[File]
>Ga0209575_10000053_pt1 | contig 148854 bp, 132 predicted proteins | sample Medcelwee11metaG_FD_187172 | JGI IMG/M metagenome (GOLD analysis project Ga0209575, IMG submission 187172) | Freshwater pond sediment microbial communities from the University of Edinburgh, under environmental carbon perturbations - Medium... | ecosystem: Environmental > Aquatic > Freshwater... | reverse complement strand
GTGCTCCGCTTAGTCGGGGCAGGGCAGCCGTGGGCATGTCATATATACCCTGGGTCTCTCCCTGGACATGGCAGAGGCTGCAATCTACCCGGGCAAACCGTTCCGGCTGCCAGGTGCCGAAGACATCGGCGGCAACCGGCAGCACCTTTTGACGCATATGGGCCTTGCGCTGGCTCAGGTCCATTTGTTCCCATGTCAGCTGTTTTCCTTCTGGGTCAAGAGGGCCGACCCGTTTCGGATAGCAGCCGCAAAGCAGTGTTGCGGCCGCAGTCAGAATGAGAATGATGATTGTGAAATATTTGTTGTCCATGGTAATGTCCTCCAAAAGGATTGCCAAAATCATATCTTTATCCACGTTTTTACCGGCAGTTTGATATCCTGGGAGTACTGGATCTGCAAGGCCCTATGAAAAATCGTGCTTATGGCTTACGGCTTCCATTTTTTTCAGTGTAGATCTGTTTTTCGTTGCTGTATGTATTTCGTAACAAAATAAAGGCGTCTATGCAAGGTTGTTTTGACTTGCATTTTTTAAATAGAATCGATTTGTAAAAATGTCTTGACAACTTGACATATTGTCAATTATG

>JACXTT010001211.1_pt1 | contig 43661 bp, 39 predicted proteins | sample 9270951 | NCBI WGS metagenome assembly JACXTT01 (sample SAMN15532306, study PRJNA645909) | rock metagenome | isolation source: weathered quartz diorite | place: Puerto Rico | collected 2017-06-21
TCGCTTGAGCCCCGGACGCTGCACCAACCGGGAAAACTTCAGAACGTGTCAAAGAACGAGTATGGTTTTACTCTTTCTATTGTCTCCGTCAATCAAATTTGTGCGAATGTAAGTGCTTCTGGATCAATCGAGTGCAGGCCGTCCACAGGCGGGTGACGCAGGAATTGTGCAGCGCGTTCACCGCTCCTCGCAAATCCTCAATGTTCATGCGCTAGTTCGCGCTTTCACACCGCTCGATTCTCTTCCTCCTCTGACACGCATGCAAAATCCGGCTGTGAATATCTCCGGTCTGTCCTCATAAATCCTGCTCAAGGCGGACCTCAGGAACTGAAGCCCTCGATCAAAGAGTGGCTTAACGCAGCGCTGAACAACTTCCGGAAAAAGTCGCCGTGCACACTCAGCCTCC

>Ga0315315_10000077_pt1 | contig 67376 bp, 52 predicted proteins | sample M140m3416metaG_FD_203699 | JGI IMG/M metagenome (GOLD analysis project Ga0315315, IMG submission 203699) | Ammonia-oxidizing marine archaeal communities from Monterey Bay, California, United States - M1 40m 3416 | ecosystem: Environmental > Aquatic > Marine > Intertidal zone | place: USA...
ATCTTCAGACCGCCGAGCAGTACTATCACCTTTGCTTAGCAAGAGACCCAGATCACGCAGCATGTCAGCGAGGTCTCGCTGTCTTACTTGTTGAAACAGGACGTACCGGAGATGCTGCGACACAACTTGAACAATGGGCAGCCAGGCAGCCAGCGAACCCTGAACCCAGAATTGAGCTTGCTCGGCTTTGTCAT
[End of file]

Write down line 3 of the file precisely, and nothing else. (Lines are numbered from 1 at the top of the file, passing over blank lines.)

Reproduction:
>JACXTT010001211.1_pt1 | contig 43661 bp, 39 predicted proteins | sample 9270951 | NCBI WGS metagenome assembly JACXTT01 (sample SAMN15532306, study PRJNA645909) | rock metagenome | isolation source: weathered quartz diorite | place: Puerto Rico | collected 2017-06-21